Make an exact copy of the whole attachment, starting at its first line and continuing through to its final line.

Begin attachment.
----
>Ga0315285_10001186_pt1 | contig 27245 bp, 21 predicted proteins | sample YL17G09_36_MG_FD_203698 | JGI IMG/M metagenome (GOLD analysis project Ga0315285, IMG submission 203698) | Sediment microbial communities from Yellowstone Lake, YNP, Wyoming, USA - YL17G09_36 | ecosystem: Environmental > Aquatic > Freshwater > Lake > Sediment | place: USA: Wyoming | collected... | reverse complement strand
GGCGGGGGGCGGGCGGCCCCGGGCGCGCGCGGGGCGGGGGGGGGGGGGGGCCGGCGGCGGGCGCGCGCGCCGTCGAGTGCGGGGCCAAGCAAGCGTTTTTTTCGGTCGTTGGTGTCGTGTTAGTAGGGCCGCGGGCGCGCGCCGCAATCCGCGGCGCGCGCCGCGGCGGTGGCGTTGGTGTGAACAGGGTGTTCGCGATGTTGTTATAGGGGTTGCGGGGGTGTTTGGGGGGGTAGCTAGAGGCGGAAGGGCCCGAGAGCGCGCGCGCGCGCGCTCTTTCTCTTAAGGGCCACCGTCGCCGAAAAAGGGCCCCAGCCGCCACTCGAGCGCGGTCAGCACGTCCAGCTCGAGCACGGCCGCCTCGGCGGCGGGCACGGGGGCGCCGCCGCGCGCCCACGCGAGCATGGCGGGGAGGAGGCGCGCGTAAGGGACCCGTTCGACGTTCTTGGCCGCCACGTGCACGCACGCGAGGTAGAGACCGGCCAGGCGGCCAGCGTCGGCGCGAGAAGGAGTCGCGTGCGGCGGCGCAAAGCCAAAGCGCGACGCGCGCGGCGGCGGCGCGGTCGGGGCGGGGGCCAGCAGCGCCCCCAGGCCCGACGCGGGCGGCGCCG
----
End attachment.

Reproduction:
>Ga0315285_10001186_pt1 | contig 27245 bp, 21 predicted proteins | sample YL17G09_36_MG_FD_203698 | JGI IMG/M metagenome (GOLD analysis project Ga0315285, IMG submission 203698) | Sediment microbial communities from Yellowstone Lake, YNP, Wyoming, USA - YL17G09_36 | ecosystem: Environmental > Aquatic > Freshwater > Lake > Sediment | place: USA: Wyoming | collected... | reverse complement strand
GGCGGGGGGCGGGCGGCCCCGGGCGCGCGCGGGGCGGGGGGGGGGGGGGGCCGGCGGCGGGCGCGCGCGCCGTCGAGTGCGGGGCCAAGCAAGCGTTTTTTTCGGTCGTTGGTGTCGTGTTAGTAGGGCCGCGGGCGCGCGCCGCAATCCGCGGCGCGCGCCGCGGCGGTGGCGTTGGTGTGAACAGGGTGTTCGCGATGTTGTTATAGGGGTTGCGGGGGTGTTTGGGGGGGTAGCTAGAGGCGGAAGGGCCCGAGAGCGCGCGCGCGCGCGCTCTTTCTCTTAAGGGCCACCGTCGCCGAAAAAGGGCCCCAGCCGCCACTCGAGCGCGGTCAGCACGTCCAGCTCGAGCACGGCCGCCTCGGCGGCGGGCACGGGGGCGCCGCCGCGCGCCCACGCGAGCATGGCGGGGAGGAGGCGCGCGTAAGGGACCCGTTCGACGTTCTTGGCCGCCACGTGCACGCACGCGAGGTAGAGACCGGCCAGGCGGCCAGCGTCGGCGCGAGAAGGAGTCGCGTGCGGCGGCGCAAAGCCAAAGCGCGACGCGCGCGGCGGCGGCGCGGTCGGGGCGGGGGCCAGCAGCGCCCCCAGGCCCGACGCGGGCGGCGCCG